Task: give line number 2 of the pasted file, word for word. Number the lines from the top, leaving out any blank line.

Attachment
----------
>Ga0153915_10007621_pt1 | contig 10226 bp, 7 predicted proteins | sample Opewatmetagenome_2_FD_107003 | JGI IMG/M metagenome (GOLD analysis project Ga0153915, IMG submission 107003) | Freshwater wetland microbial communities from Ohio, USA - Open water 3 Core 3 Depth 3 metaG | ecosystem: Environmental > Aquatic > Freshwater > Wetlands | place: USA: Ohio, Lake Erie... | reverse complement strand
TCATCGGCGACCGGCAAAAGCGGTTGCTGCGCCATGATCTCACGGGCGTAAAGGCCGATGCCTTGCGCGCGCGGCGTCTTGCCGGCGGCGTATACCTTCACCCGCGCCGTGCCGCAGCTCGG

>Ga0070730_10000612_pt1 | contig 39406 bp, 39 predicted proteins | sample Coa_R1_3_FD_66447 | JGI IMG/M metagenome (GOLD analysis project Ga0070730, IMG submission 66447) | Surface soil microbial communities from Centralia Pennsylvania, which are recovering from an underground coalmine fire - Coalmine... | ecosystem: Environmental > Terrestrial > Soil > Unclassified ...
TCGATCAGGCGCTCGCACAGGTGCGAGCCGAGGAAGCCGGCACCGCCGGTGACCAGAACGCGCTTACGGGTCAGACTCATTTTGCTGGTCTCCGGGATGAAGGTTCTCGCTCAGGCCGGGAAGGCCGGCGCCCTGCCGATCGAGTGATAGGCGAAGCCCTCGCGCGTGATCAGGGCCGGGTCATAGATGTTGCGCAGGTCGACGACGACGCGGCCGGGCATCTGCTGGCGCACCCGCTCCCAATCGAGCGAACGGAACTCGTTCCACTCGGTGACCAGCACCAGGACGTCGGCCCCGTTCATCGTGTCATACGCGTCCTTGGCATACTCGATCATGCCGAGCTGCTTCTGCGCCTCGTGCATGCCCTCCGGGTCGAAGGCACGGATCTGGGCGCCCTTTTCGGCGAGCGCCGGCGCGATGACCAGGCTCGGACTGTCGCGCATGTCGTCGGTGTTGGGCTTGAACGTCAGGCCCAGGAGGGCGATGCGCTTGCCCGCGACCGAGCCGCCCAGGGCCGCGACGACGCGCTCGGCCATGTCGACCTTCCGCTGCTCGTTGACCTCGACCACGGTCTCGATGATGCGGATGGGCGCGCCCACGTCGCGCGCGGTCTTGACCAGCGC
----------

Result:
TCATCGGCGACCGGCAAAAGCGGTTGCTGCGCCATGATCTCACGGGCGTAAAGGCCGATGCCTTGCGCGCGCGGCGTCTTGCCGGCGGCGTATACCTTCACCCGCGCCGTGCCGCAGCTCGG